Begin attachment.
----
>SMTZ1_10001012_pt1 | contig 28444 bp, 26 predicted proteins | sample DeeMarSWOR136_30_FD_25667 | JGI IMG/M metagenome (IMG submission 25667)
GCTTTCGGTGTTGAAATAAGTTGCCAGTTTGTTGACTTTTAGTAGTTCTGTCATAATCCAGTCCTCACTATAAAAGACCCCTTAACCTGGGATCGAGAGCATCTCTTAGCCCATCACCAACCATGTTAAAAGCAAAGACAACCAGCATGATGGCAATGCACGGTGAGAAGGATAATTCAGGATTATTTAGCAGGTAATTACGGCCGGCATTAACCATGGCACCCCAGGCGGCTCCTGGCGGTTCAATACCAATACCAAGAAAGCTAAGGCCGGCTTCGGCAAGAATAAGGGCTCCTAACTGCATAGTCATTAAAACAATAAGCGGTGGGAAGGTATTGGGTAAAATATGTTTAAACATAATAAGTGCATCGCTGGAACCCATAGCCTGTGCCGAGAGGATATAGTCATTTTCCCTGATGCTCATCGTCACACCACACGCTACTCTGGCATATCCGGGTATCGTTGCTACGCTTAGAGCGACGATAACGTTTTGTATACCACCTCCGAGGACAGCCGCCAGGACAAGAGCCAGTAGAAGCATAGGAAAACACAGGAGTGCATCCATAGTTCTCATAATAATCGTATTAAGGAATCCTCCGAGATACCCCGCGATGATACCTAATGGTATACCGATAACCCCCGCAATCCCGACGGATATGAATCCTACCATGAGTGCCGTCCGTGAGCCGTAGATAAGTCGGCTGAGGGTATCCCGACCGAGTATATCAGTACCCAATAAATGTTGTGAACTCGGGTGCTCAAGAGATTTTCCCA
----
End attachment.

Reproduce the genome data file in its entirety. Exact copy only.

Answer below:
>SMTZ1_10001012_pt1 | contig 28444 bp, 26 predicted proteins | sample DeeMarSWOR136_30_FD_25667 | JGI IMG/M metagenome (IMG submission 25667)
GCTTTCGGTGTTGAAATAAGTTGCCAGTTTGTTGACTTTTAGTAGTTCTGTCATAATCCAGTCCTCACTATAAAAGACCCCTTAACCTGGGATCGAGAGCATCTCTTAGCCCATCACCAACCATGTTAAAAGCAAAGACAACCAGCATGATGGCAATGCACGGTGAGAAGGATAATTCAGGATTATTTAGCAGGTAATTACGGCCGGCATTAACCATGGCACCCCAGGCGGCTCCTGGCGGTTCAATACCAATACCAAGAAAGCTAAGGCCGGCTTCGGCAAGAATAAGGGCTCCTAACTGCATAGTCATTAAAACAATAAGCGGTGGGAAGGTATTGGGTAAAATATGTTTAAACATAATAAGTGCATCGCTGGAACCCATAGCCTGTGCCGAGAGGATATAGTCATTTTCCCTGATGCTCATCGTCACACCACACGCTACTCTGGCATATCCGGGTATCGTTGCTACGCTTAGAGCGACGATAACGTTTTGTATACCACCTCCGAGGACAGCCGCCAGGACAAGAGCCAGTAGAAGCATAGGAAAACACAGGAGTGCATCCATAGTTCTCATAATAATCGTATTAAGGAATCCTCCGAGATACCCCGCGATGATACCTAATGGTATACCGATAACCCCCGCAATCCCGACGGATATGAATCCTACCATGAGTGCCGTCCGTGAGCCGTAGATAAGTCGGCTGAGGGTATCCCGACCGAGTATATCAGTACCCAATAAATGTTGTGAACTCGGGTGCTCAAGAGATTTTCCCA